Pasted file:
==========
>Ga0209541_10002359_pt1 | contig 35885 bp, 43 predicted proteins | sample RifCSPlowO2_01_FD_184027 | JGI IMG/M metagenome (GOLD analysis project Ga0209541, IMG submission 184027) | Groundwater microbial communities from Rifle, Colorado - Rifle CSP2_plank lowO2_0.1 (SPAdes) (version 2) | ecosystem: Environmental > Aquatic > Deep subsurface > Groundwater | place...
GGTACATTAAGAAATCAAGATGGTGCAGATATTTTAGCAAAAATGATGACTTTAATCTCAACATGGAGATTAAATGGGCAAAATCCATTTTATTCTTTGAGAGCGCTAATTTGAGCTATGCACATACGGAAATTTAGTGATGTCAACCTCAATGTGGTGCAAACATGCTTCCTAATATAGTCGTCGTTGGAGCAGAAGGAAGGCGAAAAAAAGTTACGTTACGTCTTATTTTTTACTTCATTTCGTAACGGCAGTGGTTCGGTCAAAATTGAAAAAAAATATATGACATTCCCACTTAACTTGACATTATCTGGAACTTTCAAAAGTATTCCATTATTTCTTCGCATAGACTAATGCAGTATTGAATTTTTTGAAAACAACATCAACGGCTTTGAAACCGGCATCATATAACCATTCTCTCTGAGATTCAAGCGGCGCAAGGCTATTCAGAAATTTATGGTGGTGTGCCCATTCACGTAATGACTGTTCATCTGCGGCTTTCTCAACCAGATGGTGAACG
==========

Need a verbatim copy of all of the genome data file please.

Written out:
>Ga0209541_10002359_pt1 | contig 35885 bp, 43 predicted proteins | sample RifCSPlowO2_01_FD_184027 | JGI IMG/M metagenome (GOLD analysis project Ga0209541, IMG submission 184027) | Groundwater microbial communities from Rifle, Colorado - Rifle CSP2_plank lowO2_0.1 (SPAdes) (version 2) | ecosystem: Environmental > Aquatic > Deep subsurface > Groundwater | place...
GGTACATTAAGAAATCAAGATGGTGCAGATATTTTAGCAAAAATGATGACTTTAATCTCAACATGGAGATTAAATGGGCAAAATCCATTTTATTCTTTGAGAGCGCTAATTTGAGCTATGCACATACGGAAATTTAGTGATGTCAACCTCAATGTGGTGCAAACATGCTTCCTAATATAGTCGTCGTTGGAGCAGAAGGAAGGCGAAAAAAAGTTACGTTACGTCTTATTTTTTACTTCATTTCGTAACGGCAGTGGTTCGGTCAAAATTGAAAAAAAATATATGACATTCCCACTTAACTTGACATTATCTGGAACTTTCAAAAGTATTCCATTATTTCTTCGCATAGACTAATGCAGTATTGAATTTTTTGAAAACAACATCAACGGCTTTGAAACCGGCATCATATAACCATTCTCTCTGAGATTCAAGCGGCGCAAGGCTATTCAGAAATTTATGGTGGTGTGCCCATTCACGTAATGACTGTTCATCTGCGGCTTTCTCAACCAGATGGTGAACG